How the consumer electronics retail chief Hubert Joly asked his staff to do more with less—and managed to do it without hurting morale.
Exactly three years ago, as Hubert Joly, the then-new CEO of Best Buy, prepared to meet Wall Street for the first time to unveil his plan to rescue the company, Hurricane Sandy bore down on New York. The storm forced the company to postpone its investor meeting in the city, so Joly had to wait a few weeks before he finally presented his 5-point “Renew Blue” plan.
His audience was impressed—if somewhat skeptical. A former partner at McKinsey, Joly had pulled off a successful turnaround at hospitality firm Carlson, which owns Radisson. But because that company was family-owned, Joly, a French native, was completely unfamiliar to Wall Street. “He was very matter of fact about how comps were negative and margins were declining, and he said ‘Yeah, I’m going to fix this’—and nobody believed him,” recalls Daniel Binder, an analyst at Jefferies. “Not that he was not credible, but hey, that’s a big task.” Adds SunTrust managing director David Magee, “Prior to that, it wasn’t obvious how they were going to win.”
Since then Joly—and his largely female leadership team—have pulled off an impressive feat, reversing declines in both the consumer electronics retailer’s same-store sales and profits. Best Buy BBY has returned 154% in the last three years, nearly triple the returns of the S&P 500. And while Joly has now earned a reputation as a respected turnaround artist, investors say he does not fit the negative stereotype of other such executives: “He’s more of a leader than just one of those guys that comes in and cuts the crap out of everything and leaves,” says Telsey Advisory Group analyst Joe Feldman.
People walk by a Best Buy store in New York City.Photograph by Spencer Platt — Getty Images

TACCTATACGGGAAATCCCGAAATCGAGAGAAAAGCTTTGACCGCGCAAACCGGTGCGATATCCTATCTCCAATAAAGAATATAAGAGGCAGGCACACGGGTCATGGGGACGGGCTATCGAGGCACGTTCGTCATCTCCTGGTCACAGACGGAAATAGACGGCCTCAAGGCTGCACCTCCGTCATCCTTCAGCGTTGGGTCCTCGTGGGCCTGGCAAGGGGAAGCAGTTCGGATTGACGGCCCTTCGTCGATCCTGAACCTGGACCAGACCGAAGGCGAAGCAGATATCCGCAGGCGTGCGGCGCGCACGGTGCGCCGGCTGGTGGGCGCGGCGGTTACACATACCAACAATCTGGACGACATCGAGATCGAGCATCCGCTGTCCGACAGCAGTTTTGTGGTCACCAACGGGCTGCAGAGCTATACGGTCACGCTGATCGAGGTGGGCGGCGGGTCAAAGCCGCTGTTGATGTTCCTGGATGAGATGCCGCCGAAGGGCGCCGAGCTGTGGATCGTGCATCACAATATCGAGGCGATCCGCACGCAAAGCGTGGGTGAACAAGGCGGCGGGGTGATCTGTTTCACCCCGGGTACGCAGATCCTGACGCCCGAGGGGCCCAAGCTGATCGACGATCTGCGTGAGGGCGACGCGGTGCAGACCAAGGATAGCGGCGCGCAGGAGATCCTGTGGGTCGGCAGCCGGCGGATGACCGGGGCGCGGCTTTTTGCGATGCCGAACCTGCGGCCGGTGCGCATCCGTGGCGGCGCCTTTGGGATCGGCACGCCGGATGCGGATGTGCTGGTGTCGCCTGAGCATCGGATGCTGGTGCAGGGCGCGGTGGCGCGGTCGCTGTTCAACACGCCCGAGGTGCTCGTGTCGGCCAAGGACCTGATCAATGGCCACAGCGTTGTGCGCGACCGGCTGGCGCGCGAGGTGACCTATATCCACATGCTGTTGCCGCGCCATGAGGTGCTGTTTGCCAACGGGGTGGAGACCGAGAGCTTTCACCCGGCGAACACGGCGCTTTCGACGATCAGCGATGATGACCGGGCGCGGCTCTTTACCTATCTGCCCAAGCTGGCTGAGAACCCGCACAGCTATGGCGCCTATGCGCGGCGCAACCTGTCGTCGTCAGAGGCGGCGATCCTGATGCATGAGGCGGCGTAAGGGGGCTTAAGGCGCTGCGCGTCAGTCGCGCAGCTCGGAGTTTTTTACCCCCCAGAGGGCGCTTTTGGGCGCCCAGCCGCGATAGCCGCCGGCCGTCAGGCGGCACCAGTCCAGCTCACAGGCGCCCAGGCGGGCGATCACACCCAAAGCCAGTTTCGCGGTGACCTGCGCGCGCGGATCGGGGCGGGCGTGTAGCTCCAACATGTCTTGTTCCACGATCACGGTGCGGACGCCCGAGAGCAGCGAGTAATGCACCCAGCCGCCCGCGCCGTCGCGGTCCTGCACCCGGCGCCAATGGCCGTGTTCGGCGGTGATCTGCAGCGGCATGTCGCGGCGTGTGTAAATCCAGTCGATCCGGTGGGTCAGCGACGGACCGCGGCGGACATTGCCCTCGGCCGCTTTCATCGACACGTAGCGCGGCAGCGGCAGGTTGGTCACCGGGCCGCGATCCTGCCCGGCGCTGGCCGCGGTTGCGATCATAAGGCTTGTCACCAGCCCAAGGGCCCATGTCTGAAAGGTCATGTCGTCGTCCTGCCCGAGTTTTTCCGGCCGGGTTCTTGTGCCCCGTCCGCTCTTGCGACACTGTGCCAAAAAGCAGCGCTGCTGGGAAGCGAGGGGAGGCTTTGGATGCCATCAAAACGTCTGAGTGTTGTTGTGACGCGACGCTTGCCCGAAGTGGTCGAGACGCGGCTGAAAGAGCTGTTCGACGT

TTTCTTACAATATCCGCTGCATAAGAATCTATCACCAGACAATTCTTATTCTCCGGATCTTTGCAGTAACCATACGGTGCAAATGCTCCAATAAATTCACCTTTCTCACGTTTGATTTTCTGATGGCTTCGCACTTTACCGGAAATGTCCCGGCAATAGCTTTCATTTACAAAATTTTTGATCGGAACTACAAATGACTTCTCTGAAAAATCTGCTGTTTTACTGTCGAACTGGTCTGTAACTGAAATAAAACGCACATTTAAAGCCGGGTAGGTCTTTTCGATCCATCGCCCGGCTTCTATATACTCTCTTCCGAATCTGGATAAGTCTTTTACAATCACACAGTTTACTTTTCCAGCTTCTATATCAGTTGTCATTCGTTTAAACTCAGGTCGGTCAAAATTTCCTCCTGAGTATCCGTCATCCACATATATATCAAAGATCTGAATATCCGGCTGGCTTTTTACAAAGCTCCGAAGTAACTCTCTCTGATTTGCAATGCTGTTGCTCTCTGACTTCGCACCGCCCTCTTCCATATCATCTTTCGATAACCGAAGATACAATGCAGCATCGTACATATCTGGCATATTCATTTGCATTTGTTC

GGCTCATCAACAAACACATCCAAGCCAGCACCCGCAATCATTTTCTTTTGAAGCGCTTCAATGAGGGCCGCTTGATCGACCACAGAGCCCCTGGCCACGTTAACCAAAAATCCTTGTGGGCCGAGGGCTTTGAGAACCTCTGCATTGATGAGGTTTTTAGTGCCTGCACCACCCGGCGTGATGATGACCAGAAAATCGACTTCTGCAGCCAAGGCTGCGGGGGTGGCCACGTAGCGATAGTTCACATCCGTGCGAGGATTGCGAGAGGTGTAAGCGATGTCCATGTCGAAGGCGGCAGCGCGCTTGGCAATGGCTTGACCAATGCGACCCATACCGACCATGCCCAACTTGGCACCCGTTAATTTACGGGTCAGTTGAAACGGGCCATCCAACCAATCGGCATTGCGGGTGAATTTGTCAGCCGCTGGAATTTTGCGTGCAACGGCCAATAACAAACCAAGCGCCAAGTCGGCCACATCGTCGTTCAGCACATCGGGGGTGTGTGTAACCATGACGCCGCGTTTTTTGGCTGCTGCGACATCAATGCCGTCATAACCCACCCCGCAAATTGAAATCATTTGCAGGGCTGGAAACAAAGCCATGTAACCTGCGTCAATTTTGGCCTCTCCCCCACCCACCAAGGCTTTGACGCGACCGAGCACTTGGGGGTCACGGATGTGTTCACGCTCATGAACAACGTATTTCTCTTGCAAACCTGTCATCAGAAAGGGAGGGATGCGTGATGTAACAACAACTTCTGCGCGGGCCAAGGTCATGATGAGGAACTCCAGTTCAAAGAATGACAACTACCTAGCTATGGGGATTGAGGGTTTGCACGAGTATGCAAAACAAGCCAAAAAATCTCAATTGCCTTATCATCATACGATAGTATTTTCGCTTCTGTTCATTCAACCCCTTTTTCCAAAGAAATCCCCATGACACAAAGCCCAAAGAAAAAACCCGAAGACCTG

Fortune detailed the full story of Best Buy’s comeback in its November issue (see “Meet the women who saved Best Buy”). But in addition to attributing much of the company’s success to the gender diversity of its leadership, Joly also offered specific tips for turning around a struggling company—and having your employees still like you when all is said and done. Here are seven of them:
1.The Bicycle Theory.
“The bicycle theory is that it’s impossible to ride a bicycle at standstill,” says Joly, who enjoys riding a bike in his spare time. Initially, as an outsider hired to fix a company, “you don’t know how good the company can become through better execution.” So for the first 18 months, don’t even worry about the company’s strategy, he says, referencing former IBM IBM CEO Louis Gerstner’s famous 1993 quote, “The last thing IBM needs right now is a vision.” Instead, says Joly, ask employees to start pedaling—in other words, challenge them to show what they are capable of, and to do what they can to take the company forward. “You get it moving, and if it’s not moving in exactly the right direction, you adjust the course,” Joly says. “So without being very clever or very strategic, you see how much improvement you can make.”
2. Cut jobs as a “last resort.”
In Joly’s “turnaround manual,” as he calls it, there are four “levers” to improve profits—but job cuts are the last one, only to be used if all else fails. First, leaders need to do everything they possibly can to increase revenue. But when it comes time to trim budgets, start by cutting non-salary expenses (such as overhead and transportation expenses). Then “creatively manage benefits,” says Joly, such as eliminating luxury perks or choosing a more efficient health insurance plan for the company. Only reduce headcount if those first three steps are not enough to right the company, says Joly: “For me, taking people out is the last resort. Because you need to capture the hearts and minds of the employees.” Though Best Buy ultimately laid off about 1% of its workforce, Joly purposefully never announced intentions to cut a certain amount of positions, as companies from Microsoft MSFT to Procter & Gamble PG have done in recent months. Joly doesn’t understand the point of such public layoff declarations, which may temporarily appease investors but also scare the CEO’s own employees: “It’s like he’s a hero, for killing jobs!” Joly says facetiously.
3. Quantity over quality.